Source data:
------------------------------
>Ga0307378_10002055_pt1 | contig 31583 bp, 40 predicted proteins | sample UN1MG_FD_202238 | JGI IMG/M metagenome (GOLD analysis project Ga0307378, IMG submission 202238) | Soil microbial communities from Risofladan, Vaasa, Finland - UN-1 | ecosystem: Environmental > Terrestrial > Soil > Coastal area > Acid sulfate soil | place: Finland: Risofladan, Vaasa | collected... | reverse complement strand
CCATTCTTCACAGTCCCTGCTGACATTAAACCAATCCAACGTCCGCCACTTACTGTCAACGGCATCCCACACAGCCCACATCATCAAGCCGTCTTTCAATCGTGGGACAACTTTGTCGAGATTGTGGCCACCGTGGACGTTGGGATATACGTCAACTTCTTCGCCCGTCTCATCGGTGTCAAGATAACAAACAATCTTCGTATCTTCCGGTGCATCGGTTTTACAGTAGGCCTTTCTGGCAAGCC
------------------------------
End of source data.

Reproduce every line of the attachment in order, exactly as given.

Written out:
>Ga0307378_10002055_pt1 | contig 31583 bp, 40 predicted proteins | sample UN1MG_FD_202238 | JGI IMG/M metagenome (GOLD analysis project Ga0307378, IMG submission 202238) | Soil microbial communities from Risofladan, Vaasa, Finland - UN-1 | ecosystem: Environmental > Terrestrial > Soil > Coastal area > Acid sulfate soil | place: Finland: Risofladan, Vaasa | collected... | reverse complement strand
CCATTCTTCACAGTCCCTGCTGACATTAAACCAATCCAACGTCCGCCACTTACTGTCAACGGCATCCCACACAGCCCACATCATCAAGCCGTCTTTCAATCGTGGGACAACTTTGTCGAGATTGTGGCCACCGTGGACGTTGGGATATACGTCAACTTCTTCGCCCGTCTCATCGGTGTCAAGATAACAAACAATCTTCGTATCTTCCGGTGCATCGGTTTTACAGTAGGCCTTTCTGGCAAGCC